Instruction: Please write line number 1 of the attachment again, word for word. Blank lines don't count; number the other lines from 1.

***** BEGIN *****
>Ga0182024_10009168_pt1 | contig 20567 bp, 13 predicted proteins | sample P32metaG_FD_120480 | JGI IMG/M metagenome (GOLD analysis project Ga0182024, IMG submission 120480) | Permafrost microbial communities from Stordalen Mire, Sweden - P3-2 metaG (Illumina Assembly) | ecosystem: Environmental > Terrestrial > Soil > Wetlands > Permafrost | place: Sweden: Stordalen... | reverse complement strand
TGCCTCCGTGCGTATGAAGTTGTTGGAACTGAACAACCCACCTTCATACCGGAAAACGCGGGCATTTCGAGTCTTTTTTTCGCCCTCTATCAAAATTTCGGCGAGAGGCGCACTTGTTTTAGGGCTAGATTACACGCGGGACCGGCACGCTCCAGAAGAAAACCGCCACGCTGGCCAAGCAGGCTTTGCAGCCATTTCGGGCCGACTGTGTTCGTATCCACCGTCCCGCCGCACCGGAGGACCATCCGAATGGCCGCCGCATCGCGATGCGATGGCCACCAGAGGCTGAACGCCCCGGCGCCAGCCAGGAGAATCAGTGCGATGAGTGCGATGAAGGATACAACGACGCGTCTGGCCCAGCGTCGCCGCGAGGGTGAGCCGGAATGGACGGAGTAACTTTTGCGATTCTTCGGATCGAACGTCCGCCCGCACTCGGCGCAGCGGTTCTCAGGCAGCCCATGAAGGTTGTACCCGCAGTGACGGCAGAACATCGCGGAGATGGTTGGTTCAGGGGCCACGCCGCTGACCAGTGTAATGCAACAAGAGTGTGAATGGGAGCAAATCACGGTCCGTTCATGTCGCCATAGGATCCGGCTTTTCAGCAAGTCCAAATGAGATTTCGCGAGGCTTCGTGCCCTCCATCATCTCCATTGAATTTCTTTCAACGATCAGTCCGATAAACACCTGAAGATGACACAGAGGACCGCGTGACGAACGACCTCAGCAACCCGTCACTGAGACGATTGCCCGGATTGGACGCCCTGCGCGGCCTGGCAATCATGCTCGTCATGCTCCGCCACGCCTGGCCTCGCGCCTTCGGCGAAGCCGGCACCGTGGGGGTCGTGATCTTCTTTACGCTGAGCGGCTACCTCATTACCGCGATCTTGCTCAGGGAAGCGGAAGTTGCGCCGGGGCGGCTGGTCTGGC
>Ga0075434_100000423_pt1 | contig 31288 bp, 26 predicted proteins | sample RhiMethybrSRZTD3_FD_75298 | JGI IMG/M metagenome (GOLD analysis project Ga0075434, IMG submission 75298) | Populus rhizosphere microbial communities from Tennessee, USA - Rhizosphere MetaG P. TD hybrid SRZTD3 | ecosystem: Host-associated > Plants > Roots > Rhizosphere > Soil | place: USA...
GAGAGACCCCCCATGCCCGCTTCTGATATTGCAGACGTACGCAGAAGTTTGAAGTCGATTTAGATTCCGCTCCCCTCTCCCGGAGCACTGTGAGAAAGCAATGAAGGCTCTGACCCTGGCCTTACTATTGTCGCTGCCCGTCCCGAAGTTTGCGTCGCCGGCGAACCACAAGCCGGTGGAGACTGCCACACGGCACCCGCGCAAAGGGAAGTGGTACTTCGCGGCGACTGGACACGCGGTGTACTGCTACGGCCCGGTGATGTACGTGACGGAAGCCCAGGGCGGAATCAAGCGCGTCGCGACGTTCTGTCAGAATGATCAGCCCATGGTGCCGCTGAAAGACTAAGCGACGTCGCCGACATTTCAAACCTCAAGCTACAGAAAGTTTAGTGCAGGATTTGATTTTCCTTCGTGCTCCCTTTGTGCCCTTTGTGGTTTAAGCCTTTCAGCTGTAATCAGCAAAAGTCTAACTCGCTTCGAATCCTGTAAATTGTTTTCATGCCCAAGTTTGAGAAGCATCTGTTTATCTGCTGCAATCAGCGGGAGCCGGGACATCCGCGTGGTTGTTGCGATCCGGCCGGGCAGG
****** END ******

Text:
>Ga0182024_10009168_pt1 | contig 20567 bp, 13 predicted proteins | sample P32metaG_FD_120480 | JGI IMG/M metagenome (GOLD analysis project Ga0182024, IMG submission 120480) | Permafrost microbial communities from Stordalen Mire, Sweden - P3-2 metaG (Illumina Assembly) | ecosystem: Environmental > Terrestrial > Soil > Wetlands > Permafrost | place: Sweden: Stordalen... | reverse complement strand